In the most recent update of the data (2009/10), 4,017 Family Practice Nurse degrees were awarded to U.S. graduate students. The majority (97%!) were at the Master’s level.
Master of Science in Nursing vs. Doctor of Nursing Practice
A Master of Science in Nursing program usually focuses on enhancing clinical skills. Students take advanced nursing courses in areas like pharmacology and physiology. They often choose a specialization, like Primary Care or Family Nurse Practitioner.
A Doctor of Nursing Practice (DNP) program may cover similar areas. But, these programs tend to feature much more research and academic writing. DNP candidates could also dive into topics not usually included in an MSN program. These include biostatistics, epidemiology, and leadership.
Finally, DNP programs require a bigger time commitment. Some DNP candidates enter the program with a Bachelor’s degree, while others enter having already earned an MSN degree. Either way, expect to devote more total years to earning your DNP.
So, what do these programs have in common? For one, they both require students to complete clinical experience, though the number of hours may vary. And, both could help current RNs prepare for advanced practice nursing career paths – like Nurse Practitioner.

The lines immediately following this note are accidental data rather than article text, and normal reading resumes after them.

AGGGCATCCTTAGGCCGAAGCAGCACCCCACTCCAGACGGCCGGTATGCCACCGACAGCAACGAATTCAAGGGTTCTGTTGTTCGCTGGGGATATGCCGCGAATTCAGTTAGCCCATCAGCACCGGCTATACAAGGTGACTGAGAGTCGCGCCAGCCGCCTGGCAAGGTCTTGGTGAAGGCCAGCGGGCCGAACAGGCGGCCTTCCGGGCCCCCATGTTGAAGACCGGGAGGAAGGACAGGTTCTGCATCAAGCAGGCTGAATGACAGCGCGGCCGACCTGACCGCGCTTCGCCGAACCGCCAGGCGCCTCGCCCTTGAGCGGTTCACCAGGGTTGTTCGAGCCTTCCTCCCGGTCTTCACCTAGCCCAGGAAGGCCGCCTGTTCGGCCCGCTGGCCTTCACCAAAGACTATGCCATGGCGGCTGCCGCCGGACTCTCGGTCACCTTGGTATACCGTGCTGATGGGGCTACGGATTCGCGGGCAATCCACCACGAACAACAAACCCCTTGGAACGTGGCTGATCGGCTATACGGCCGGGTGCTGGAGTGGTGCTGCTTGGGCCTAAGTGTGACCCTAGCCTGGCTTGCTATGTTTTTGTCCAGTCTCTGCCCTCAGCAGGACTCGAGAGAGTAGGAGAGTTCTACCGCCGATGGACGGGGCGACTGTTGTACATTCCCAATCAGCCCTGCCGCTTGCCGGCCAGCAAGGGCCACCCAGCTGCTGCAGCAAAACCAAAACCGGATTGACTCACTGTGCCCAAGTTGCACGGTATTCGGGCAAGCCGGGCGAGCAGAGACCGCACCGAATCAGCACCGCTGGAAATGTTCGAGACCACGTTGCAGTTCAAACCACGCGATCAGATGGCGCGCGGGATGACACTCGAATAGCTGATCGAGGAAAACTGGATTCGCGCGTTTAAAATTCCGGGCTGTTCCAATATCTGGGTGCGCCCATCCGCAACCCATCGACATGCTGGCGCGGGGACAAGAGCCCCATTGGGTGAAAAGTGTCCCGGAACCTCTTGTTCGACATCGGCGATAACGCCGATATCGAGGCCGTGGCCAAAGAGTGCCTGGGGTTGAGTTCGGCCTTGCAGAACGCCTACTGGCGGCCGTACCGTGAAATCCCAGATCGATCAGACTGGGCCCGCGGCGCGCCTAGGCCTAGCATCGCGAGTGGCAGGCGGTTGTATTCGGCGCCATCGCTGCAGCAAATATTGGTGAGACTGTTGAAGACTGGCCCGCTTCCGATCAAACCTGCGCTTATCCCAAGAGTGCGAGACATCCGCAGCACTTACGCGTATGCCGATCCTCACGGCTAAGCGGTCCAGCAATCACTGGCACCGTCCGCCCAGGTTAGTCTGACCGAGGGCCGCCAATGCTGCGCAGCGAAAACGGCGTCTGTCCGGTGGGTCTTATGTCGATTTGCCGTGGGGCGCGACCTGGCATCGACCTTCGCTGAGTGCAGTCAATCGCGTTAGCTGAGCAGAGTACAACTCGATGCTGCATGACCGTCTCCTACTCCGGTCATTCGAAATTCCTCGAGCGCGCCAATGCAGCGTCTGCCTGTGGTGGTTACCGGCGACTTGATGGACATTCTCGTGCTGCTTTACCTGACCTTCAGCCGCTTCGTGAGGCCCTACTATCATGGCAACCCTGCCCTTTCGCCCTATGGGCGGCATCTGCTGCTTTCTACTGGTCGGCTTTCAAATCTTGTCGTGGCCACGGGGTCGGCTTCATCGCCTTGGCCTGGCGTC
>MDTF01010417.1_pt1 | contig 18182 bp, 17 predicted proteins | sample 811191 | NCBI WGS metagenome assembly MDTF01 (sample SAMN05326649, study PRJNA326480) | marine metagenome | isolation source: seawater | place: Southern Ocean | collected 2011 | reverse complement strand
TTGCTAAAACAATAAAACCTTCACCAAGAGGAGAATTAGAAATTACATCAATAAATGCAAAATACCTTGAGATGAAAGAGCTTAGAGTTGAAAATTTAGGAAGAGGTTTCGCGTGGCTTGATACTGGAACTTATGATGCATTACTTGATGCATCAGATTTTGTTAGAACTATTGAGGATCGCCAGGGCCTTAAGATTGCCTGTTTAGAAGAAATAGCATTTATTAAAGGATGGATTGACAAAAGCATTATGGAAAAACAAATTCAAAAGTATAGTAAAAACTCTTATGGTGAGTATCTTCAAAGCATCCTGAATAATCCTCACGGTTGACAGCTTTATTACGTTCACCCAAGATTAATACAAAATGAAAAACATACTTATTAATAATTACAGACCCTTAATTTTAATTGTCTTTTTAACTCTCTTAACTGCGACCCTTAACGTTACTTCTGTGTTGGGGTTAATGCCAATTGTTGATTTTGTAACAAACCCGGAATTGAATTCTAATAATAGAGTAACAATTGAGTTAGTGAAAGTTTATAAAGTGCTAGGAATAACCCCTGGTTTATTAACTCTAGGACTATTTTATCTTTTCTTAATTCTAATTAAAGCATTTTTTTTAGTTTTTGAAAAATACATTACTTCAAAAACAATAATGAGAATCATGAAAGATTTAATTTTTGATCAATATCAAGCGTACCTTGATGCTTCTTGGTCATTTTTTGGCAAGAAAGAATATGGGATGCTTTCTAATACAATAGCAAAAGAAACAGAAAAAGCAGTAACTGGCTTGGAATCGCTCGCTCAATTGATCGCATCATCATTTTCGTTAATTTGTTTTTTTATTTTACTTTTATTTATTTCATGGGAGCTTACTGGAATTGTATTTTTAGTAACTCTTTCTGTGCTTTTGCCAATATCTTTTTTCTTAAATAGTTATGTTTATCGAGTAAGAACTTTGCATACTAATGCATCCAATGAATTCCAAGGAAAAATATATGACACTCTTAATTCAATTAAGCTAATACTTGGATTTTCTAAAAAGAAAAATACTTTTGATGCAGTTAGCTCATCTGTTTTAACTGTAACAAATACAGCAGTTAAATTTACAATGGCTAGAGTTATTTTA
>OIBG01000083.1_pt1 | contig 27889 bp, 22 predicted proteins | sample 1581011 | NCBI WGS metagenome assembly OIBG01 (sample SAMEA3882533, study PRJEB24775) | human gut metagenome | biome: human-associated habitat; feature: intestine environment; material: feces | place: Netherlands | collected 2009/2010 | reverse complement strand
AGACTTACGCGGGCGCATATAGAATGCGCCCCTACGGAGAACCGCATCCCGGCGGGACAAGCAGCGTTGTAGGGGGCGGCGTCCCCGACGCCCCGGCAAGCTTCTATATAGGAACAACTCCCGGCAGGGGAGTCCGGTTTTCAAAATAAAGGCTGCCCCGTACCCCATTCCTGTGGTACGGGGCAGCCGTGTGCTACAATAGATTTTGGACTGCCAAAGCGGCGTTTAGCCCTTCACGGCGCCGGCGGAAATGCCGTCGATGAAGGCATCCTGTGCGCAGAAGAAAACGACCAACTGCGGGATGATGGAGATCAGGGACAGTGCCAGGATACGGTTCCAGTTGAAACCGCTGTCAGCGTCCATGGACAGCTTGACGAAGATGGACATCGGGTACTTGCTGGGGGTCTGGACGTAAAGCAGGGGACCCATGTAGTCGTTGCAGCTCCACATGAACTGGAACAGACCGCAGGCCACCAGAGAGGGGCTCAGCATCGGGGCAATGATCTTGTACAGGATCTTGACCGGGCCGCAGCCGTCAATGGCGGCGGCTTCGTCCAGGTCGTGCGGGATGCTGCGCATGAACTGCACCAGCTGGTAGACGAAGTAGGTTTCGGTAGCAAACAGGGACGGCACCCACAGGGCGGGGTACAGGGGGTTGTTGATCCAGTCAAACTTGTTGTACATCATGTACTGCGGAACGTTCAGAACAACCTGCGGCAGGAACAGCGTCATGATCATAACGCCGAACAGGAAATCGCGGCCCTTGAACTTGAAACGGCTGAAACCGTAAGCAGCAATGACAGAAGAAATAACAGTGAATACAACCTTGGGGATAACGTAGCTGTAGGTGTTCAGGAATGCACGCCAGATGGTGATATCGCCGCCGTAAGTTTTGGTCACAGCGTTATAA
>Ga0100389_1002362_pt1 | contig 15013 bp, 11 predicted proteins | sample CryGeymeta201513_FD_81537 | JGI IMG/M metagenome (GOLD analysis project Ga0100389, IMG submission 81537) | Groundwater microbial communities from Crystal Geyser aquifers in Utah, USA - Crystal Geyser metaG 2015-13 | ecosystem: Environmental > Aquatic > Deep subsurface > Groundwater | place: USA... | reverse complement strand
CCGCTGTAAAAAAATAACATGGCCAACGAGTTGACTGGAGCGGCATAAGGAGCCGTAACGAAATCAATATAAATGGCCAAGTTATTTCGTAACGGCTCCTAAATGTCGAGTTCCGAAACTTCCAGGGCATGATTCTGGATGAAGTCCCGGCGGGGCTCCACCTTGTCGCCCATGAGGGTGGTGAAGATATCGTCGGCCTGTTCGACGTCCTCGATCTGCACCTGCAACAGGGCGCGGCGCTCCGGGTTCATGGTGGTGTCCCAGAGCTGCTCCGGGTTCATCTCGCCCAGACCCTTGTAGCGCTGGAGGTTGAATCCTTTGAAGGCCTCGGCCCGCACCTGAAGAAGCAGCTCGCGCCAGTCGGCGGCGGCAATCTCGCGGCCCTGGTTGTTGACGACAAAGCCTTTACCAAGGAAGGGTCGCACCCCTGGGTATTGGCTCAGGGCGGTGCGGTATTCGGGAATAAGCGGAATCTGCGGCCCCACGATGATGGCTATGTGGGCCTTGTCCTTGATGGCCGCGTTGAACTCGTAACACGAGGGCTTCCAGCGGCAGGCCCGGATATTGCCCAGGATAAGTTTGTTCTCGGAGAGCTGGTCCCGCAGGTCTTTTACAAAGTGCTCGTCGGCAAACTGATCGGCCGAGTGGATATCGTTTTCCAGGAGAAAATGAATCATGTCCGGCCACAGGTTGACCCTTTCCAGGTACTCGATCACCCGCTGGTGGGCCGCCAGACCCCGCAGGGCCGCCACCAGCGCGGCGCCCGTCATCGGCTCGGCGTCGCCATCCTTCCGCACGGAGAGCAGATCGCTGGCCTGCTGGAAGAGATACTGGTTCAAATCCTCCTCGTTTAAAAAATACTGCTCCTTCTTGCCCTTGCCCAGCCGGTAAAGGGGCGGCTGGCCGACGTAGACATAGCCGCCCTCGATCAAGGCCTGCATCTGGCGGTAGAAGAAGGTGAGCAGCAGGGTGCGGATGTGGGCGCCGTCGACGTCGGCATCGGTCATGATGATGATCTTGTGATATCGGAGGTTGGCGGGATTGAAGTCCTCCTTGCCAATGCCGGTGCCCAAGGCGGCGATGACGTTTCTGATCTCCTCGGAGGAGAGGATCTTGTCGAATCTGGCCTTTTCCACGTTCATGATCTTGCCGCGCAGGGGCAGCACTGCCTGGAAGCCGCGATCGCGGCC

What Are the Requirements to Enroll in a Nurse Practitioner Program?
To pursue a Nurse Practitioner program at the Master’s level, you should have a registered nursing (RN) license and a background in science. Many programs require a Bachelor’s in Nursing. Some programs also specify a certain amount of recent clinical practice.
Don’t have a BSN? You may be able to pursue a bridge program. These are designed for RNs who hold an Associate’s degree or nursing diploma. As the name suggests, they bridge the gap between your prior education and what a Bachelor’s degree covers. Then, you’ll pursue Master’s-level coursework.
Requirements may be different for Doctor of Nursing Practice (DNP) or PhD programs. Some doctoral programs let you enter with either a BSN or an MSN. You may also have to complete prerequisite courses, like statistics.
Other requirements for both Master’s and doctorate programs may include:
- Minimum GPA
- GRE scores
- Letters of recommendation from faculty or employers
- A personal statement about your interests and goals in nursing
- An interview
Choosing an Accredited Nurse Practitioner Program